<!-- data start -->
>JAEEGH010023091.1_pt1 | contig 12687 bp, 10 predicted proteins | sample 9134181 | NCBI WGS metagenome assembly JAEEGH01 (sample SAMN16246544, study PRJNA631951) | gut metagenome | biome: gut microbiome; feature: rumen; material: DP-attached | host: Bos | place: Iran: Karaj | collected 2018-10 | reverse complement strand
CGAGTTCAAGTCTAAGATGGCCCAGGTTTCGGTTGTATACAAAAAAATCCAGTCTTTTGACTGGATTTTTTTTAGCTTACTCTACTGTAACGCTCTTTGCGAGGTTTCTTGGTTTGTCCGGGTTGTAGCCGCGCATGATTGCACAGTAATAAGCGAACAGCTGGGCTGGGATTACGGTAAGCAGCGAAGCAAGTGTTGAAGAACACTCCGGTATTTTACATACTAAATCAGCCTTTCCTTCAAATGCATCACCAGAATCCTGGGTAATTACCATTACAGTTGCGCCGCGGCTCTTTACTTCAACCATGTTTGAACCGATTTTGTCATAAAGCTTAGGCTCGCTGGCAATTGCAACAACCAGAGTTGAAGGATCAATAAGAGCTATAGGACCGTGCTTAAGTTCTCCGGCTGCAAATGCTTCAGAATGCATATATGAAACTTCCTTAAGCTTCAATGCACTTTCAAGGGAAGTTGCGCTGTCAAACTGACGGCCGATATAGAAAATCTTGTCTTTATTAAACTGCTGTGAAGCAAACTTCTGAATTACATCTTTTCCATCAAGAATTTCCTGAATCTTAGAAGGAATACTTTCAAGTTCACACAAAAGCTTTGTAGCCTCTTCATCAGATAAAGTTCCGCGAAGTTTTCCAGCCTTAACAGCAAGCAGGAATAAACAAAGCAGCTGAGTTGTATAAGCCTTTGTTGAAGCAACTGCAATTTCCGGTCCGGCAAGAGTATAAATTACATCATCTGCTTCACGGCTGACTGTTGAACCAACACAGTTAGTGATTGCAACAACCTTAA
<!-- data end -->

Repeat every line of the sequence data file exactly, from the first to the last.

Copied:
>JAEEGH010023091.1_pt1 | contig 12687 bp, 10 predicted proteins | sample 9134181 | NCBI WGS metagenome assembly JAEEGH01 (sample SAMN16246544, study PRJNA631951) | gut metagenome | biome: gut microbiome; feature: rumen; material: DP-attached | host: Bos | place: Iran: Karaj | collected 2018-10 | reverse complement strand
CGAGTTCAAGTCTAAGATGGCCCAGGTTTCGGTTGTATACAAAAAAATCCAGTCTTTTGACTGGATTTTTTTTAGCTTACTCTACTGTAACGCTCTTTGCGAGGTTTCTTGGTTTGTCCGGGTTGTAGCCGCGCATGATTGCACAGTAATAAGCGAACAGCTGGGCTGGGATTACGGTAAGCAGCGAAGCAAGTGTTGAAGAACACTCCGGTATTTTACATACTAAATCAGCCTTTCCTTCAAATGCATCACCAGAATCCTGGGTAATTACCATTACAGTTGCGCCGCGGCTCTTTACTTCAACCATGTTTGAACCGATTTTGTCATAAAGCTTAGGCTCGCTGGCAATTGCAACAACCAGAGTTGAAGGATCAATAAGAGCTATAGGACCGTGCTTAAGTTCTCCGGCTGCAAATGCTTCAGAATGCATATATGAAACTTCCTTAAGCTTCAATGCACTTTCAAGGGAAGTTGCGCTGTCAAACTGACGGCCGATATAGAAAATCTTGTCTTTATTAAACTGCTGTGAAGCAAACTTCTGAATTACATCTTTTCCATCAAGAATTTCCTGAATCTTAGAAGGAATACTTTCAAGTTCACACAAAAGCTTTGTAGCCTCTTCATCAGATAAAGTTCCGCGAAGTTTTCCAGCCTTAACAGCAAGCAGGAATAAACAAAGCAGCTGAGTTGTATAAGCCTTTGTTGAAGCAACTGCAATTTCCGGTCCGGCAAGAGTATAAATTACATCATCTGCTTCACGGCTGACTGTTGAACCAACACAGTTAGTGATTGCAACAACCTTAA